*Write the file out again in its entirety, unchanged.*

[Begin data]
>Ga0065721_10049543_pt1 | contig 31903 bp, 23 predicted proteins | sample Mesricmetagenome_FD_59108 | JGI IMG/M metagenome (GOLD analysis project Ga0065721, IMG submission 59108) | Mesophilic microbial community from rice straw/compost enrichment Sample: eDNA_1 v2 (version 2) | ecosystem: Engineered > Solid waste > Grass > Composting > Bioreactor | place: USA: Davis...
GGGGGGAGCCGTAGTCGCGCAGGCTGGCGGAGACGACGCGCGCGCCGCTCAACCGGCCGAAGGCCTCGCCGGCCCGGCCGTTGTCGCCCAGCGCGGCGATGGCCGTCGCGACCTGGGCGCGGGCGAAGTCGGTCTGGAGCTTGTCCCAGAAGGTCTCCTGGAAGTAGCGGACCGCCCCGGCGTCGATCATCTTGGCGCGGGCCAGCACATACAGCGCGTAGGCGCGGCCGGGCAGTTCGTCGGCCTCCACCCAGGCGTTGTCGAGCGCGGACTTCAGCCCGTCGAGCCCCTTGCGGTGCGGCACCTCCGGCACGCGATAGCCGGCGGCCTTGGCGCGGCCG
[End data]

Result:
>Ga0065721_10049543_pt1 | contig 31903 bp, 23 predicted proteins | sample Mesricmetagenome_FD_59108 | JGI IMG/M metagenome (GOLD analysis project Ga0065721, IMG submission 59108) | Mesophilic microbial community from rice straw/compost enrichment Sample: eDNA_1 v2 (version 2) | ecosystem: Engineered > Solid waste > Grass > Composting > Bioreactor | place: USA: Davis...
GGGGGGAGCCGTAGTCGCGCAGGCTGGCGGAGACGACGCGCGCGCCGCTCAACCGGCCGAAGGCCTCGCCGGCCCGGCCGTTGTCGCCCAGCGCGGCGATGGCCGTCGCGACCTGGGCGCGGGCGAAGTCGGTCTGGAGCTTGTCCCAGAAGGTCTCCTGGAAGTAGCGGACCGCCCCGGCGTCGATCATCTTGGCGCGGGCCAGCACATACAGCGCGTAGGCGCGGCCGGGCAGTTCGTCGGCCTCCACCCAGGCGTTGTCGAGCGCGGACTTCAGCCCGTCGAGCCCCTTGCGGTGCGGCACCTCCGGCACGCGATAGCCGGCGGCCTTGGCGCGGCCG